Geographic Variation in Medicare Drug Spending
The U.S. Congressional Budget Office estimates that gross spending on the Medicare program is expected to nearly double in nominal terms to $1,038 billion in 2020. In addition, as a proportion of gross domestic product, Medicare spending would likely grow from 3.5% in 2009 to 4.6% in 2020.
A 2010 study published in the New England Journal of Medicine, “Geographic Variation in Medicare Drug Spending,” examines spending on non-drug medical services and pharmaceutical expenses by patients across various geographical regions.
The study’s findings include:
- More than 20% of total Medicare spending was made up of pharmaceutical expenses. However, there were large variations across hospital-referral regions due mainly to the amount of and cost of drugs prescribed.
- Variations in non-drug medical spending were even more substantial than pharmaceutical expenses.
- No strong correlation between pharmaceutical spending and non-drug medical spending across hospital-referral regions, after accounting for patients’ characteristics.
The authors conclude that the “weak correlation between the level of medical spending and the level of drug spending is consistent with drugs’ being a substitute for medical care for some patients and a complement to medical care for others.” To better understand the deeper causes of geographic variations in Medicare spending, the authors suggest that studies on resource deployment and usage would shed light on public policy design to improve the quality and cost-effectiveness of U.S. health care.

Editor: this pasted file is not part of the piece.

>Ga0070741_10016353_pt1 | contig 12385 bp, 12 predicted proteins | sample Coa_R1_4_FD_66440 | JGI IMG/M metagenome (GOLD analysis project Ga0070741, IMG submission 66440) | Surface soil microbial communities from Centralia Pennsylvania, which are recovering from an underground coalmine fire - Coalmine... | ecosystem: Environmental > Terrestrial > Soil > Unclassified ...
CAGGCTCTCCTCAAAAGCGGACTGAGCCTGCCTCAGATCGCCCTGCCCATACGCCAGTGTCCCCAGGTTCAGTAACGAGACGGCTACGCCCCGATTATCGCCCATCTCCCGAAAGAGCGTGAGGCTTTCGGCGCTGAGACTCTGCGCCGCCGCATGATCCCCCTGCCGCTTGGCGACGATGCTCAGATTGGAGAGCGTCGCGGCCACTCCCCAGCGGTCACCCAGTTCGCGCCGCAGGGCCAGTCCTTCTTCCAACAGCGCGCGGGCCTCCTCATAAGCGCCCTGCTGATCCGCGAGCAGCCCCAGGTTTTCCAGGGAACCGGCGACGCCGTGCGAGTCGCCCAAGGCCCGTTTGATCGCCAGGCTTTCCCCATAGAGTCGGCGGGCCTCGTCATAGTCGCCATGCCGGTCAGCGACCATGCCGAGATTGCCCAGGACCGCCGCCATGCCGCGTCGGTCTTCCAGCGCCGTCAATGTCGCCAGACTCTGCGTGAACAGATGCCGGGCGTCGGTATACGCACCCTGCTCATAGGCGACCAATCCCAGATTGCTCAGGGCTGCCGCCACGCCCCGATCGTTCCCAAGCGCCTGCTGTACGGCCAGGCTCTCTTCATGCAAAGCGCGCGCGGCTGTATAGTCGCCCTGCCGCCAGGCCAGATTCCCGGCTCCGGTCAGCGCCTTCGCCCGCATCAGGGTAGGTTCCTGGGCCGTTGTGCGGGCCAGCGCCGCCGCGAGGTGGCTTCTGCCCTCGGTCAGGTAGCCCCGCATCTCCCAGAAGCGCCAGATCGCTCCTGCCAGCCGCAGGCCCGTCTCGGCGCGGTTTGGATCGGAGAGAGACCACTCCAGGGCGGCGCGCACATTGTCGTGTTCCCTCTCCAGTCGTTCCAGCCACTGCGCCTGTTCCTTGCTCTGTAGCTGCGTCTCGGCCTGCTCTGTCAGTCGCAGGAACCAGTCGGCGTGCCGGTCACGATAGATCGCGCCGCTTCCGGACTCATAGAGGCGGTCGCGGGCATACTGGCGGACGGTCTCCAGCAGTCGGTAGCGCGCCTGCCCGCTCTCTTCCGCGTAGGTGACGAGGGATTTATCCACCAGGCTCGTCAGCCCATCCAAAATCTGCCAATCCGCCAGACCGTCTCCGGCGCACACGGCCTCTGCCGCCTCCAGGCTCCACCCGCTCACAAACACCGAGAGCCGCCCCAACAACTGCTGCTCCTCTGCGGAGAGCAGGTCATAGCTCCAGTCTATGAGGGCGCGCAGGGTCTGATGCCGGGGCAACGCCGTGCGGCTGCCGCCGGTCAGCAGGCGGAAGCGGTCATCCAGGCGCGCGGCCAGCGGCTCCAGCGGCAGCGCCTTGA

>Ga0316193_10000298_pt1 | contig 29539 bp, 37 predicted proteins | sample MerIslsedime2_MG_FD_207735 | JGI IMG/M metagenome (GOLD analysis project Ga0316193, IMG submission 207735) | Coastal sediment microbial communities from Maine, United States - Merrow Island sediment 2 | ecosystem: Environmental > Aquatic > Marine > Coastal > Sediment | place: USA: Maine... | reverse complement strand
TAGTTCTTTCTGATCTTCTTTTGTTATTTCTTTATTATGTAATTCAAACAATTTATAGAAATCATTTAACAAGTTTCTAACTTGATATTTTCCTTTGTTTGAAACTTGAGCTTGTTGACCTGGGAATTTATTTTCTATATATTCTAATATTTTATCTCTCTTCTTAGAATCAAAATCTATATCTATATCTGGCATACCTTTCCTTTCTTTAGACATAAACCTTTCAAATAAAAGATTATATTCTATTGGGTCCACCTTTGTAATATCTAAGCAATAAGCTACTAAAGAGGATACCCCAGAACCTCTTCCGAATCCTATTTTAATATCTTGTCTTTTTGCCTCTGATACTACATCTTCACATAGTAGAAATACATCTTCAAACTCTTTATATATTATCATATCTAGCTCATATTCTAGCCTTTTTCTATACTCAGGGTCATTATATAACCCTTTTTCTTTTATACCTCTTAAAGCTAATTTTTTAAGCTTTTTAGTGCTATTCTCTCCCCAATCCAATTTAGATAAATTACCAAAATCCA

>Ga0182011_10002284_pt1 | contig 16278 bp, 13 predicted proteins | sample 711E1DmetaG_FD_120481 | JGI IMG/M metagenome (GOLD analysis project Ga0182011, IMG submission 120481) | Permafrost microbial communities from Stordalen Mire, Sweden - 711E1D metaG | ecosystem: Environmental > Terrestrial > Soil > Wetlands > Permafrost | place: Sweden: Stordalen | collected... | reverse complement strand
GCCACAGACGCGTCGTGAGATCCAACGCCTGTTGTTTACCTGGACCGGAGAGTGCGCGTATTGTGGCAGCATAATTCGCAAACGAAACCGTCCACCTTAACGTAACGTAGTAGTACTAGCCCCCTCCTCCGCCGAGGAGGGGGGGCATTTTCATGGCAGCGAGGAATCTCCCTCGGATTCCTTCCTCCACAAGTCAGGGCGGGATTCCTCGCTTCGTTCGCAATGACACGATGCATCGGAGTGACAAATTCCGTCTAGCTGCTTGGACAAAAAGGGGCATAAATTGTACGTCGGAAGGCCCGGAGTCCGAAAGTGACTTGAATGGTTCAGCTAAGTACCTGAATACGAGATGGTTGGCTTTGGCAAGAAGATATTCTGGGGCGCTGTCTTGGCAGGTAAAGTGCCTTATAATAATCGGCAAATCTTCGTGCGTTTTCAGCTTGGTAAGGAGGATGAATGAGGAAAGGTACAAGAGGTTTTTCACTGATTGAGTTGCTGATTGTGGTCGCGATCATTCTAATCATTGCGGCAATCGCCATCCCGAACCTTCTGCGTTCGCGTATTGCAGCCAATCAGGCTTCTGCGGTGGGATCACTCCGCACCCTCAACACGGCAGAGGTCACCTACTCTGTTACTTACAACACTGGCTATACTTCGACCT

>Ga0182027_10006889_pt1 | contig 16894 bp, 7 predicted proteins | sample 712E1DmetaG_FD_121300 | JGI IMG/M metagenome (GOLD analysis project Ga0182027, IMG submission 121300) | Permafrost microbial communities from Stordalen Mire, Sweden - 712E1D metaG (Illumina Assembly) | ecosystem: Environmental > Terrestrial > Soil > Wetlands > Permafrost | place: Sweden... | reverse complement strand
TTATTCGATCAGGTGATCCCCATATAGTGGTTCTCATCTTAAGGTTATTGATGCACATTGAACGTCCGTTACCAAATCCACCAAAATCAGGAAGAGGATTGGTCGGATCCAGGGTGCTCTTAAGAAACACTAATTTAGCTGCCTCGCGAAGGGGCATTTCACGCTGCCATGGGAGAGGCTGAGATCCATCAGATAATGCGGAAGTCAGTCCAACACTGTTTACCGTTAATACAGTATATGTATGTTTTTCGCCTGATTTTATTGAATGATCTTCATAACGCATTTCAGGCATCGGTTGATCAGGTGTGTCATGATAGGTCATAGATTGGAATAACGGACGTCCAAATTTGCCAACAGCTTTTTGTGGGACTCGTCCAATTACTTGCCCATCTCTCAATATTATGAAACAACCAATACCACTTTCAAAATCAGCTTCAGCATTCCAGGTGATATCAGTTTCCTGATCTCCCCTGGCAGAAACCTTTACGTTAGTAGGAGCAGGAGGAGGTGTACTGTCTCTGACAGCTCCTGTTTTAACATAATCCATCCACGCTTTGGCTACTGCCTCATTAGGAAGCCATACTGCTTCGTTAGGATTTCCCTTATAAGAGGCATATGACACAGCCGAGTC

Tags: health care reform
Note to instructor: The suggested assignments are designed for flexibility. They can be used in whole or part and can be adapted to a particular task — for example, the newswriting assignments could be applied to the writing of the headline, the lead, the nut graph or the full story. Material from the assignments could also be combined with other material, for example, in the writing of a background, feature or local-angle story.
Read the study titled "Geographic Variation in Medicare Drug Spending."
- Summarize the study in fewer than 40 words.
- Express the study's key term(s) in language a lay audience can understand.
- Evaluate the study's limitations. (For example: Do the results conflict with those of other reliable studies? Are there weaknesses in the study's data or research design?)
Read the issue-related New York Times article titled "Data Fuel Regional Fight on Medicare Spending."
- If you were to rewrite the article based on knowledge of the study, what key changes would you make?
- Write a lead (or headline or nut graph) based on the study.
- Spend 60 minutes exploring the issue by accessing sources of information other than the study. Write a lead (or headline or nut graph) based on the study but informed by the new information. Does the new information significantly change what one would write based on the study alone?
- Interview two sources with a stake in or knowledge of the issue. Be prepared to provide them with a short summary of the study in order to get their response to it. Write a 400-word article about the study incorporating material from the interviews.
- Spend additional time exploring the issue and then write a 1,200-word background article, focusing on major aspects of the issue.